The 7 am start this morning put us right past daybreak at the Sabino Canyon recreation area in the Coronado National Forest. The group was limited to 12 participants and was led by Scott Wilbor who was feeling much better this week. Although I don’t know the area that well and really wasn’t paying all that much attention to where we were going, I believe we started up the main trail about a ¼ mile or so to the first rest area. Here is where we first got a glimpse of how good the day would be: Phainpepla, Morning Dove, Northern Mockingbird, Pyrrhuloxia*(finally! Since I missed the one in Austin a year and a half ago and one last week), Canyon Towee, Abert’s Towhee, Black-throated Sparrow, Curve-billed Thrasher and Red-winged Blackbird.
We then proceeded down to Bear Creek and walked along its banks crisscrossing the stream several times. We spent much of our time here as it was very good birding. Among the cottonwood and sycamore trees there were dozens of Ruby-crowned Kinglets including one pumped-up male who displayed his crown several times for us. Also saw Northern Cardinal, House Finch, Hermit Thrush, Orange-crowned Warbler, a beautiful Green Heron, Red-tailed Hawk, Cooper’s Hawk, Cactus Wren, Bewick’s Wren, Rock Wren, House Wren, Hairy Woodpecker, Ladder-backed Woodpecker, Black Phoebe, a very faded Yellow-rumped Warbler, Common Raven, Verdin, several different species of Hummingbirds, probably Anna’s and Broad-tailed. In addition to these fine birds, we saw some really spectacular species, including several great views of a Prairie Falcon* both in flight and at rest, a Red-naped Sapsucker* that let me get close enough to take its picture (above and thanks to Ben for encouraging me to take my camera today!), a Black-throated Gray Warbler*, and an ARIZONA Woodpecker* (a truly rare and uncommon bird). At one point we could see all four from the same spot. Phenomenal!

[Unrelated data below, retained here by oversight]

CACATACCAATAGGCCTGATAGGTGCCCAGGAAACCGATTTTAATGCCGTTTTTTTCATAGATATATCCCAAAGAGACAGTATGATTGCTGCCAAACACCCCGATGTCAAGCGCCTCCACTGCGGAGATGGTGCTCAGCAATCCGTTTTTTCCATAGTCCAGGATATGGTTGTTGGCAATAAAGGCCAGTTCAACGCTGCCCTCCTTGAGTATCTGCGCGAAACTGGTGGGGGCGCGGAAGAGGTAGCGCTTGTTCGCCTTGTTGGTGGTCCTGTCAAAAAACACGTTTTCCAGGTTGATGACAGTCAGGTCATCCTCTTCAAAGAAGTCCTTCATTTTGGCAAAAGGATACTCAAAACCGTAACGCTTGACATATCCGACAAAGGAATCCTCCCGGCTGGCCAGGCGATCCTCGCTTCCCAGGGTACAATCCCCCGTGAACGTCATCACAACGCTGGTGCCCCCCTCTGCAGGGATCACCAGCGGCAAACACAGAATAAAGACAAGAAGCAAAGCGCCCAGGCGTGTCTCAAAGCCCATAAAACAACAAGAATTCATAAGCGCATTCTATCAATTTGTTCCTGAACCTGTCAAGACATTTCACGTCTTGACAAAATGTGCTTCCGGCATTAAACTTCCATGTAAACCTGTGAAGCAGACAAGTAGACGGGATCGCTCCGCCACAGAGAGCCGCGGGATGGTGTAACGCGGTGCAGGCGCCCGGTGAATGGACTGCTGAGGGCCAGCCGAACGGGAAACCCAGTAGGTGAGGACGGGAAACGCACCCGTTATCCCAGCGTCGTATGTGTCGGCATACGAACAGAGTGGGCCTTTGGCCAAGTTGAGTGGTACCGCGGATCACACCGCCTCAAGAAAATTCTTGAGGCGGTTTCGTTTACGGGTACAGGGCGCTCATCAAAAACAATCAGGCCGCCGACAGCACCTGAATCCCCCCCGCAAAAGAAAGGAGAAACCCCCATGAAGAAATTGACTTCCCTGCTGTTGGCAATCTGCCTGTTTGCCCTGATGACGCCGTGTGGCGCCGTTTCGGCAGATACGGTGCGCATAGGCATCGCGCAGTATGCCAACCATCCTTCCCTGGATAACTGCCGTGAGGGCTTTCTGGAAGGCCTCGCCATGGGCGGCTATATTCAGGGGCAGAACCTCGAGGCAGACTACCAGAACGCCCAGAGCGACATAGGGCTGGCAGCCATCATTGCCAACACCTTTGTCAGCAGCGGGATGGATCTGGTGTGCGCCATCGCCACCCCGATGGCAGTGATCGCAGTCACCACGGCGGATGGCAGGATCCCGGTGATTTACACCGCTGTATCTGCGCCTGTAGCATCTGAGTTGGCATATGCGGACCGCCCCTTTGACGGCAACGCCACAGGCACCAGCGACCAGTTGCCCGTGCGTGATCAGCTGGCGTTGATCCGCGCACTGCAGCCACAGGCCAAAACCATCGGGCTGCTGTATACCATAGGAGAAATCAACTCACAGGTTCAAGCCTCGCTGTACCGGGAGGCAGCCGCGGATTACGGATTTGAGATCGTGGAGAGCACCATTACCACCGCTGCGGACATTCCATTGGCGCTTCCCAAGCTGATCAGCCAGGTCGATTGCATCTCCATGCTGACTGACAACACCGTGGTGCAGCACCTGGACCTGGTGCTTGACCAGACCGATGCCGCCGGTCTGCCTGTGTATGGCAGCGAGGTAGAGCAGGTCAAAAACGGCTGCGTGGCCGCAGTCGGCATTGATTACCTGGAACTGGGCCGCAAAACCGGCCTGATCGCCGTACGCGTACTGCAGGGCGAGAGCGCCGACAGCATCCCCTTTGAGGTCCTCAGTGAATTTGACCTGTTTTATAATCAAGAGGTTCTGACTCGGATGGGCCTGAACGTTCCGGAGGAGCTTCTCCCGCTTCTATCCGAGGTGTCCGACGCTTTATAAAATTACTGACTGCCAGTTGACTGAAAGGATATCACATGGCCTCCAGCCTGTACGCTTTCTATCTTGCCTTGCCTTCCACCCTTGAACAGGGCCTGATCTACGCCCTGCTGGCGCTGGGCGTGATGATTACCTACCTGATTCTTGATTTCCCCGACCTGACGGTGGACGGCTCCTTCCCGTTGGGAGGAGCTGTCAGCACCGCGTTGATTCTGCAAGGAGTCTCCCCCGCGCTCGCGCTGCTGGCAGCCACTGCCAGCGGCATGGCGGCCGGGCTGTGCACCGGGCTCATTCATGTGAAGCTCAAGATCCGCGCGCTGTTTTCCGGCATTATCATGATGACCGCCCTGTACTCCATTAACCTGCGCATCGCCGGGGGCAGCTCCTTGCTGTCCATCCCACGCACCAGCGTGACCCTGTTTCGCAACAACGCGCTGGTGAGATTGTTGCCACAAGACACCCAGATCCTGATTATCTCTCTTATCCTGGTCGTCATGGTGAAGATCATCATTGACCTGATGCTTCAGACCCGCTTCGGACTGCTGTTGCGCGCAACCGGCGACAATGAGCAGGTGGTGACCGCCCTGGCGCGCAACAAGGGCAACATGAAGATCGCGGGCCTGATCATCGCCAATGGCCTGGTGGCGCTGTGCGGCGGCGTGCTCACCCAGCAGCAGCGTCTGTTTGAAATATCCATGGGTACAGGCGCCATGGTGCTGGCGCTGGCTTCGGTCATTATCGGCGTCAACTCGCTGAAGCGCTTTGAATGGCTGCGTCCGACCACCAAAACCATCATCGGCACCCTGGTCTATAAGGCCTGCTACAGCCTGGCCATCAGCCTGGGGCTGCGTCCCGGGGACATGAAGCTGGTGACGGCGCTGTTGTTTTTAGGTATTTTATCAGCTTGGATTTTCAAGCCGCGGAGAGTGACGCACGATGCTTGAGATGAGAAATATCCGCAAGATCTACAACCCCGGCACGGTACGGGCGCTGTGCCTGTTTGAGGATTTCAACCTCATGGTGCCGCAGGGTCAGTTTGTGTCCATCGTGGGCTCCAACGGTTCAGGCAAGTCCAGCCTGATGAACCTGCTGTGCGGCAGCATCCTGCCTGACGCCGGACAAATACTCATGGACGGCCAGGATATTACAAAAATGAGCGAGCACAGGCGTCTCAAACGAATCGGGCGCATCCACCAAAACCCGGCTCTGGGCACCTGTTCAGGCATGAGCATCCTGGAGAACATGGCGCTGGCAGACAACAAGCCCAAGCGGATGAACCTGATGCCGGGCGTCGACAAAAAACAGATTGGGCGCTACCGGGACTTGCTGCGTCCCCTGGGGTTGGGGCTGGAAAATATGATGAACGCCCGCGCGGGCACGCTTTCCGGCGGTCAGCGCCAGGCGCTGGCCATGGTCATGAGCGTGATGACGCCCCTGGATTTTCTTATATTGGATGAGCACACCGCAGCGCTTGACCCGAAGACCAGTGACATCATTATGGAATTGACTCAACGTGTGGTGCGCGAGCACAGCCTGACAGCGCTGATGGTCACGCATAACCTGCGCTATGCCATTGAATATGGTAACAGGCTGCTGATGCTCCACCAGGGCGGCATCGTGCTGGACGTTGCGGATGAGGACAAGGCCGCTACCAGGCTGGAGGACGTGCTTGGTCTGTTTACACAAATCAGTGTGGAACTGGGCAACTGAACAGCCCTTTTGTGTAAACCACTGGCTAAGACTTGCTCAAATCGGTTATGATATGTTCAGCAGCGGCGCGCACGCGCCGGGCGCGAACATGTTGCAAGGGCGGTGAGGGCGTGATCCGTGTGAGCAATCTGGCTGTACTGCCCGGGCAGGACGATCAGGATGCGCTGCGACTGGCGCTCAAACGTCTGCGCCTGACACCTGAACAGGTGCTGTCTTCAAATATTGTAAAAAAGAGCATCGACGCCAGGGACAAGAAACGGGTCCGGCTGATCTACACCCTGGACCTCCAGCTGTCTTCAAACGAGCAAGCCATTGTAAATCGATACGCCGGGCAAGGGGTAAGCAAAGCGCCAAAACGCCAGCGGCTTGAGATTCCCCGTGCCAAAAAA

How do you top something like that? Actually, you can’t. Reluctantly, we hiked up the trail toward the road. From there we connected with a smaller trail that led back to our starting point. Along the way we saw several more Phainopeplas, but it was all kind of anticlimactic, however, as you can see Sabino Canyon is certainly well-marked as one of Arizona’s Important Bird Areas